If you find yourself in the unfortunate position where you’re in a dispute with your builder or the owner of a property, you may be able to take your dispute to VCAT to have it resolved.
Here are the steps involved:
Domestic Building Dispute Resolution Victoria (DBDRV)
- Before applying to the DBDRV, you must have taken reasonable steps to resolve the dispute within the last three months to be eligible
- Check your eligibility – only certain types of parties (owners, builders, etc) can apply and the dispute must be about ‘domestic building work’
- If eligible, apply by completing the online application form on the DBDRV website
- A Dispute Resolution Officer will then check your eligibility and assess whether the dispute is suitable for conciliation. If it is, a building assessment may be undertaken on DBDRV’s request and then a conciliation will be undertaken at the DBDRV
Lodge Application and pay fee
- If a dispute is eligible for the DBDRV’s service, you must apply to the DBDRV before applying to VCAT (unless you need an immediate injunction)
- You must file an application to VCAT’s Building and Property List and attach a copy of your DBDRV Conciliation Certificate and pay the prescribed application fee. Usually, the application is accompanied by Points of Claim
- The person who files the Application is referred to as the “Applicant”
Upon the filing of an application in the Building and Property List, the principal registrar will classify the proceeding according to the amount claimed.
- Where the amount claimed is less than $25,000, the application will be reviewed by a member and will usually be listed for hearing without any orders being made
- Where the amount claimed is between $25,000 and $100,000, the first listing will usually be a directions hearing or mediation (depending on the amount claimed and the complexity of the case)
- Where the amount claimed exceeds $100,000, the matter is usually listed for a directions hearing to determine the timetabling
- A directions hearing may be scheduled by the Tribunal on its own initiative or because it was requested by a party
- A directions hearing is not the full hearing. It is a short hearing where the VCAT member decides how the case should be managed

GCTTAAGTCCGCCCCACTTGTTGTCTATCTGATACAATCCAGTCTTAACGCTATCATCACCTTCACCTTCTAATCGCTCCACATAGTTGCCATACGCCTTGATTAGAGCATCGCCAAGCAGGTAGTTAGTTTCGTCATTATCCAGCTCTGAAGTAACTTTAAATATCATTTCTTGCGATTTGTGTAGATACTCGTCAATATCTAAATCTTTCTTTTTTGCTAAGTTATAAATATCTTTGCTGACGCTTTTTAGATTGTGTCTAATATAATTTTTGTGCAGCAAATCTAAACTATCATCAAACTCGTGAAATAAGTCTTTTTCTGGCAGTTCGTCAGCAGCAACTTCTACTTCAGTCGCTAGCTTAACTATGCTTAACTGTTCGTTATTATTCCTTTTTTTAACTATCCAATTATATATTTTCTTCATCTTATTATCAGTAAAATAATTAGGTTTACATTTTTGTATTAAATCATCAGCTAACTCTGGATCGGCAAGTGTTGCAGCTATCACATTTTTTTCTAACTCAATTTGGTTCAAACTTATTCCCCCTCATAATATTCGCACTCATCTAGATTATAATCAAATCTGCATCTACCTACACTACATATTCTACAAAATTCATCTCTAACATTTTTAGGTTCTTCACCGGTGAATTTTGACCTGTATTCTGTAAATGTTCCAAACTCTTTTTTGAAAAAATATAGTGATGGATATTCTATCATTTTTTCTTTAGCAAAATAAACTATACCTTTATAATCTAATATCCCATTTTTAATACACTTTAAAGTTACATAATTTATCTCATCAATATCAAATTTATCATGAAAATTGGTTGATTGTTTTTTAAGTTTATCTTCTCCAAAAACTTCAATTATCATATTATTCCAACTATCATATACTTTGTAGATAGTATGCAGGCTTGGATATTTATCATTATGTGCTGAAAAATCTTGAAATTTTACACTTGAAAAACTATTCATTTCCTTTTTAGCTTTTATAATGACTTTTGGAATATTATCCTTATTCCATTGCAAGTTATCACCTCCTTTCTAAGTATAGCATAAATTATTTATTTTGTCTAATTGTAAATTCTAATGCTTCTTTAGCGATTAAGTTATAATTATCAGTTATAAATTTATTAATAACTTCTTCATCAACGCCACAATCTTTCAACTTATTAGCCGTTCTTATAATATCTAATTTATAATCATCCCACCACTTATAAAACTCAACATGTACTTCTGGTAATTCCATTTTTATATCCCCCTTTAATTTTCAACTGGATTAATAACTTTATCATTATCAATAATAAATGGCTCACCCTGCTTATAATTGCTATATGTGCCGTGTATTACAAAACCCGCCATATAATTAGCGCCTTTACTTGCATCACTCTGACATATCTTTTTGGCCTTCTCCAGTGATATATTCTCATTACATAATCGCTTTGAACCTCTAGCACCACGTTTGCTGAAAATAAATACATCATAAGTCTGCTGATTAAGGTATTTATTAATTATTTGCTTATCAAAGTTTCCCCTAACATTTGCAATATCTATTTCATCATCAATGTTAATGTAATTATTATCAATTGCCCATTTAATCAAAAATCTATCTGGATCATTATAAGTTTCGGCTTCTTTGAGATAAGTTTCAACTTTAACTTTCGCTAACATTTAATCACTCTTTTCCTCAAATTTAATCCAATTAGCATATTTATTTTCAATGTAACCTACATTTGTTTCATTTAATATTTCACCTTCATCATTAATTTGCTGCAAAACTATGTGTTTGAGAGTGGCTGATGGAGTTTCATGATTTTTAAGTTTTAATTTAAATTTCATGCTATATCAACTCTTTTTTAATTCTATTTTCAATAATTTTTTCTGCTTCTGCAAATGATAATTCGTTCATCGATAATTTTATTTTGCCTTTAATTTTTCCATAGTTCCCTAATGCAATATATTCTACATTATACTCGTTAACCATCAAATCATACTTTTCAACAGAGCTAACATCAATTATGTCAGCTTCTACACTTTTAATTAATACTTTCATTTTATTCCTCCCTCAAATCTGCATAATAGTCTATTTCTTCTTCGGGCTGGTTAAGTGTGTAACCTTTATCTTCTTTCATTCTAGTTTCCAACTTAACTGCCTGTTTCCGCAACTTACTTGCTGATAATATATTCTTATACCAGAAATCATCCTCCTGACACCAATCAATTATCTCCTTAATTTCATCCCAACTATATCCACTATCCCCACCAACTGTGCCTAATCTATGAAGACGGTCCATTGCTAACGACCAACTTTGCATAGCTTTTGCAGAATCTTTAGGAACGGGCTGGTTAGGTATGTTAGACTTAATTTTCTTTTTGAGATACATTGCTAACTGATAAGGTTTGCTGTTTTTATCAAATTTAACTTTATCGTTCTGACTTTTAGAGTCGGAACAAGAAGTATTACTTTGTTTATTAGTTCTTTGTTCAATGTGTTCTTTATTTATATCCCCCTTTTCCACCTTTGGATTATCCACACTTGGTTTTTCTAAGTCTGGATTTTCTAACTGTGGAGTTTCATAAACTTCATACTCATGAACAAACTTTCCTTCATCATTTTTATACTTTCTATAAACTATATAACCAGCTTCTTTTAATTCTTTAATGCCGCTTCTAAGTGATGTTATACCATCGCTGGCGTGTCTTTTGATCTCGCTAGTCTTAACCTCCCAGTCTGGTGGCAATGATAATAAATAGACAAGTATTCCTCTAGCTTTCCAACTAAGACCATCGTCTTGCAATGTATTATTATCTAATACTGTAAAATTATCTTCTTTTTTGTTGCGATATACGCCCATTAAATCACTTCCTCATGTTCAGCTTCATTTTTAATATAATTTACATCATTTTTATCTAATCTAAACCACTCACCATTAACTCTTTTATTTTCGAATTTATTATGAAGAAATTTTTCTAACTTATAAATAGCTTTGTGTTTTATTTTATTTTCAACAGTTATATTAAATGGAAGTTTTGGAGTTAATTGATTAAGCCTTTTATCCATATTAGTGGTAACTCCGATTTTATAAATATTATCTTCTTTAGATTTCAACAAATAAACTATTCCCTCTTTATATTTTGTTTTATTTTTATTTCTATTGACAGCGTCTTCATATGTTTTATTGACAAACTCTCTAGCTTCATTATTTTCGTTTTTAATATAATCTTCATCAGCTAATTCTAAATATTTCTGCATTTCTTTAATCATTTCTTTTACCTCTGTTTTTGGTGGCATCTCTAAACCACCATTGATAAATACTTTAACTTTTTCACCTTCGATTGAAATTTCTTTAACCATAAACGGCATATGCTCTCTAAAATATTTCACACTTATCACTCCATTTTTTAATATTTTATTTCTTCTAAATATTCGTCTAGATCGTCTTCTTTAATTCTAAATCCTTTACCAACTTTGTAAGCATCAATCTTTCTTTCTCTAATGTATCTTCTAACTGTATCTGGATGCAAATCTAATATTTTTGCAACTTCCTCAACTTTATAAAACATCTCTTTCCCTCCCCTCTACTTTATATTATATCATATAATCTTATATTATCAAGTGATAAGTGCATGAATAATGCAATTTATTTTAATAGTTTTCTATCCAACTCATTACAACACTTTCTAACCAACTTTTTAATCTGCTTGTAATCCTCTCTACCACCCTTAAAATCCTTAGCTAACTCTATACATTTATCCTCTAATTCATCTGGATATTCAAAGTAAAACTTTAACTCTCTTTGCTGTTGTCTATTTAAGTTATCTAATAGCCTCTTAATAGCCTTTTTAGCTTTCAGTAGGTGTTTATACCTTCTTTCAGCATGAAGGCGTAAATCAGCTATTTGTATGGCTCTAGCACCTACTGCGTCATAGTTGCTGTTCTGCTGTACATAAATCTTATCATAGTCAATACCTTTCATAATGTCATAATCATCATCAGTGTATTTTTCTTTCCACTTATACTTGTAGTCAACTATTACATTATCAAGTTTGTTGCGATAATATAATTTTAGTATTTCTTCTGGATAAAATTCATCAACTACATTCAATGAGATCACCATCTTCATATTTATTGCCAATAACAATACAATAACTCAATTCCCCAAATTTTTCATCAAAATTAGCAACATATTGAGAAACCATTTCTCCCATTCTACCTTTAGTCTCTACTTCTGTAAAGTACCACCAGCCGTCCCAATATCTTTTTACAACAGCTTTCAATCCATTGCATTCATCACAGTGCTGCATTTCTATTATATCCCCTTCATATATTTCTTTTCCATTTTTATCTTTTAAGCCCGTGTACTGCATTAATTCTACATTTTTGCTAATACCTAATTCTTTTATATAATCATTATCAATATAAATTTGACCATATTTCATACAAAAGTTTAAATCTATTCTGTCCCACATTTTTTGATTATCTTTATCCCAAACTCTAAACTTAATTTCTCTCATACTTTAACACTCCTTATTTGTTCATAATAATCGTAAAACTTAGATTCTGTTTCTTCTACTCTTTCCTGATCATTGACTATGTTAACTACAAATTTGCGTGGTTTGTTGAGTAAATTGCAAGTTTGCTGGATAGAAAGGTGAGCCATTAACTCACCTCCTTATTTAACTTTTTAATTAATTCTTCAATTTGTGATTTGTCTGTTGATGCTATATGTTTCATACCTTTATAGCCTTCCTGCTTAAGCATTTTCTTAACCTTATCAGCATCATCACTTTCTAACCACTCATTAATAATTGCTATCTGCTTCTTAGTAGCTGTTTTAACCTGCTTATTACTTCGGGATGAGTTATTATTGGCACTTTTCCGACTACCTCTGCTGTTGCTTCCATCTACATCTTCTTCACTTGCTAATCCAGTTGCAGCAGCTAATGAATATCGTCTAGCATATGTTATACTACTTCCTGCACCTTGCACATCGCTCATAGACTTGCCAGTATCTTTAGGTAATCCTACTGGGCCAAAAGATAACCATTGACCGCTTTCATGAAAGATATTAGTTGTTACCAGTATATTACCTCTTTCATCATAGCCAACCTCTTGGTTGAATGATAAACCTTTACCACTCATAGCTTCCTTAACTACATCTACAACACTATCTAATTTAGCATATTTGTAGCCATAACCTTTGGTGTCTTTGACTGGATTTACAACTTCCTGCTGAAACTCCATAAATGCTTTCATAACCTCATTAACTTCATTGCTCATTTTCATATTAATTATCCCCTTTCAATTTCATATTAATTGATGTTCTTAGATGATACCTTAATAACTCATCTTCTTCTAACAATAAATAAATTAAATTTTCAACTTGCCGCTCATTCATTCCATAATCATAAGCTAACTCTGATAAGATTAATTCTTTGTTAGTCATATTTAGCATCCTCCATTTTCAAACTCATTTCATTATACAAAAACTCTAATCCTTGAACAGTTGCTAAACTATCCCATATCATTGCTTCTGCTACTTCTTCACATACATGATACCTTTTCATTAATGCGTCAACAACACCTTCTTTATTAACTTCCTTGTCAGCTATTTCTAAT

Points of Claim
A Points of Claim sets out the Applicant’s dispute and legal claims made against an opposing party (referred to as the “Respondent”) – eg breach of contract – as well as the damages the Applicant is seeking. A Points of Claim should include:
- details of the contract (if any) including the full names of the parties
- fully itemised particulars of the claim (including details of incomplete or defective works referencing any expert reports) and the relief or remedy sought
Points of Defence
Upon receipt of the Points of Claim, the Respondent is then required to file and serve a Points of Defence which sets out the facts and basis the Respondent denies the claim. The Respondent may also file and serve a Points of Counterclaim if they also have a claim against the Applicant. The Respondent will then be required to pay an application fee for its Points of Counterclaim.
List of Documents
VCAT may require the parties to exchange Lists of Documents, which set out the documents the parties intend to rely on in the proceedings, which may include:
- building contract; notices; variations; extensions of time
- quotations and/or invoices
- expert reports
- correspondence between the parties
Mediation and Compulsory Conference
- VCAT will usually set a date for the parties to attend a mediation or compulsory conference before a full hearing
- At either a mediation or a compulsory conference, the parties in dispute attend to identify the disputed issues and questions of law to be decided, develop options, consider alternatives, and try to reach an agreement to settle the proceeding. All communications during the mediation or compulsory conference are on a without prejudice basis
- A mediation is conducted by VCAT accredited mediators, who may or may not be a VCAT member. Whereas a compulsory conference is conducted by a VCAT member
- If a mediation or compulsory conference is unsuccessful, the proceeding will usually be listed for a final hearing. If it is successful (eg a settlement offer is accepted), settlement is confirmed when it is recorded in writing and signed by the parties
- Where witness statements are ordered, each statement must consist of a narrative of the evidence to be given by each witness
- Leave of the Tribunal is required to call evidence of material facts that is not included in a witness statement
- The witnesses will then be required to attend the hearing for cross-examination
Expert witness evidence may be relied upon by the Tribunal to form an opinion about a technical matter that is relevant to the issues to be determined in a proceeding. Any expert report must comply with VCATPN2 – Expert Evidence
A Tribunal Book contains all relevant documents in one book and must be prepared in accordance with the Practice Note PNBP1.
- A VCAT hearing allows all parties in a dispute to present their case, ask questions and provide evidence. A VCAT member listens and makes a decision to resolve the dispute, either at the end of the hearing or in a written judgement provided at a later date. The Applicant must pay the hearing fee where applicable.
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